Joshua M. Ferguson first came out as queer at 15 in the small Ontario town of Napanee.

Then came the bullying, physical abuse and death threats.

"I was the only out queer person in the entire high school of 1,500 kids," recalls the 34-year-old writer, filmmaker and activist who now calls Vancouver home.

Two decades after coming out, Ferguson identifies as neither a man nor a woman — and wants to take a stand on behalf of other non-binary Canadians.

Ferguson plans to head to a Service Ontario office Friday to apply for a change of sex designation from male to non-binary in hopes of getting a new birth certificate — something that's part personal journey, part activism on behalf of a community Ferguson says has a "lack of recognition."

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Ferguson, an Ontario-born writer and filmmaker, hopes to obtain a birth certificate that says non-binary instead of male. (Joshua M. Ferguson)

Non-binary people "are completely invisible in our society," Ferguson says in an exclusive interview with CBC Toronto. "And we've been around forever."

Ferguson uses the pronouns they, them and their to reflect gender identity as a non-binary trans person — an identity realized some five years ago. 

"I was really quite unhappy, depressed, and I knew there was something in my life that I hadn't figured out yet," Ferguson says. "There was always a piece missing, a piece of how I understood myself."

Joshua Ferguson

Vancouver couple Ferguson, right, and partner Florian Halbedl. (Joshua M. Ferguson)

Government tackles ID concerns over gender identity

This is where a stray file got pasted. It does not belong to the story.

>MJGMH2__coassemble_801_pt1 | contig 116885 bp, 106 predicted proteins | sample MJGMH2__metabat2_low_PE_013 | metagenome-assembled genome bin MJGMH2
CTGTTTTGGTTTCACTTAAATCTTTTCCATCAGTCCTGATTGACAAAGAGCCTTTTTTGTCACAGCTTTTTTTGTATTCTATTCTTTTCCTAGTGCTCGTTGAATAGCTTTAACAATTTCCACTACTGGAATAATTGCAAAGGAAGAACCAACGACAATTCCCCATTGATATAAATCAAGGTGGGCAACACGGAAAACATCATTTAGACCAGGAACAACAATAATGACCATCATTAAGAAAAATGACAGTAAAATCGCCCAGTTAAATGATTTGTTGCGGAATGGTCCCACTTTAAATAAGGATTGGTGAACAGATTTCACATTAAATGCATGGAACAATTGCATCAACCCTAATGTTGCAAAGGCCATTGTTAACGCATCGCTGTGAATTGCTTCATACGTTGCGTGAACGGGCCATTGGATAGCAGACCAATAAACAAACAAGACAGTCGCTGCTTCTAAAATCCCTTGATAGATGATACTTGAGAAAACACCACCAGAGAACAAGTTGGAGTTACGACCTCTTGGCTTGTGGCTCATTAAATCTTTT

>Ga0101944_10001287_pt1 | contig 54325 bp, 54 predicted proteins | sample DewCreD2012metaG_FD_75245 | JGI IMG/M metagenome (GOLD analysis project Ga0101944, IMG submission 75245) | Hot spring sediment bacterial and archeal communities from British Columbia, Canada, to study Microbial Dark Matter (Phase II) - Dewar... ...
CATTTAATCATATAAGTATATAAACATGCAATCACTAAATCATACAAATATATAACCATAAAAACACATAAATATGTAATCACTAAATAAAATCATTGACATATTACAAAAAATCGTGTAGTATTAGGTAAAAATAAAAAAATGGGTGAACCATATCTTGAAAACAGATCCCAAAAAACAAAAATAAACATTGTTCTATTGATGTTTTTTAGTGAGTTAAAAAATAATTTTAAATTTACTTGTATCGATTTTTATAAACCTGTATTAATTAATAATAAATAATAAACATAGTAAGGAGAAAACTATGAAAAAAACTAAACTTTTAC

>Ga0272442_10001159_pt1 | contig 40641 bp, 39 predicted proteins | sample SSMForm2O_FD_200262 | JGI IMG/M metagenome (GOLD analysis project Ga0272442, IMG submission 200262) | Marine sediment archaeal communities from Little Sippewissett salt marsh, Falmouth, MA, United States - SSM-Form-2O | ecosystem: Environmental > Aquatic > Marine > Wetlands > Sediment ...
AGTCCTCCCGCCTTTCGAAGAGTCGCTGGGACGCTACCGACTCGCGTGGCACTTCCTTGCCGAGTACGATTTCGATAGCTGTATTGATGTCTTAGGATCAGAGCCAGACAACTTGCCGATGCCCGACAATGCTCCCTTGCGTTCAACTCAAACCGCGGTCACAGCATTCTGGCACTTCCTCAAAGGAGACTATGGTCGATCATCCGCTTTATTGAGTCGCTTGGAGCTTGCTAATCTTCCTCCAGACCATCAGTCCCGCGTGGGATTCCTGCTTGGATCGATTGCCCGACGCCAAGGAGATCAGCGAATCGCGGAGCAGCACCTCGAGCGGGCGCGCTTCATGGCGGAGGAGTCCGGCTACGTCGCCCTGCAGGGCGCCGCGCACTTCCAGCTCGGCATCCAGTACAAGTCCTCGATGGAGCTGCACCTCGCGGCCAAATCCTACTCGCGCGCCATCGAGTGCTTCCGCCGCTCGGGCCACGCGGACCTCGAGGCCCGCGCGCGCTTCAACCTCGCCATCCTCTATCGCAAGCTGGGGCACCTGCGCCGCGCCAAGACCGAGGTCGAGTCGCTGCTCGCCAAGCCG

After submitting the application to Ontario's vital statistics registry later this week, Ferguson must wait for the government's decision — which could take up to six weeks — before applying for a change of sex on other forms of government-issued ID.

That's, of course, if the province approves it — and that's a big if.

Toronto transgender activist Susan Gapka says it's likely others have tried similar applications for a non-binary Ontario birth certificate privately, and have probably denied.

"People are registered at birth. They're registered in a sex without consent," says Gapka. "You can only apply in the jurisdiction where you're born ... at the current time, you cannot amend your registration of birth to anything other than male or female categories."

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The federal government recently announced that Canadians will soon have a third passport option to tick off other than 'male' or 'female.' (Tom Hanson/Canadian Press)

But, Gapka says that's slowly changing. Starting last year, Ontario began issuing gender-neutral health cards and, later, gender-neutral driver's licences.

It's a conversation happening across the country.

Ferguson's application follows one by a St. John's activist who recently applied for a non-binary birth certificate in Newfoundland and Labrador.

The federal government also has said Canadians will soon have a third option, other than "male" or "female," to tick off on their passports. 

The move is meant to be in the spirit of Bill C-16, which would update the Canadian Human Rights Act and the Criminal Code, making it illegal to discriminate based on gender identity or expression. 

That's all good news to Ferguson.

"I think in the near future, we're finally going to be counted as human beings. And that is so powerful, and so necessary."

With files from Kathleen Harris, CBC News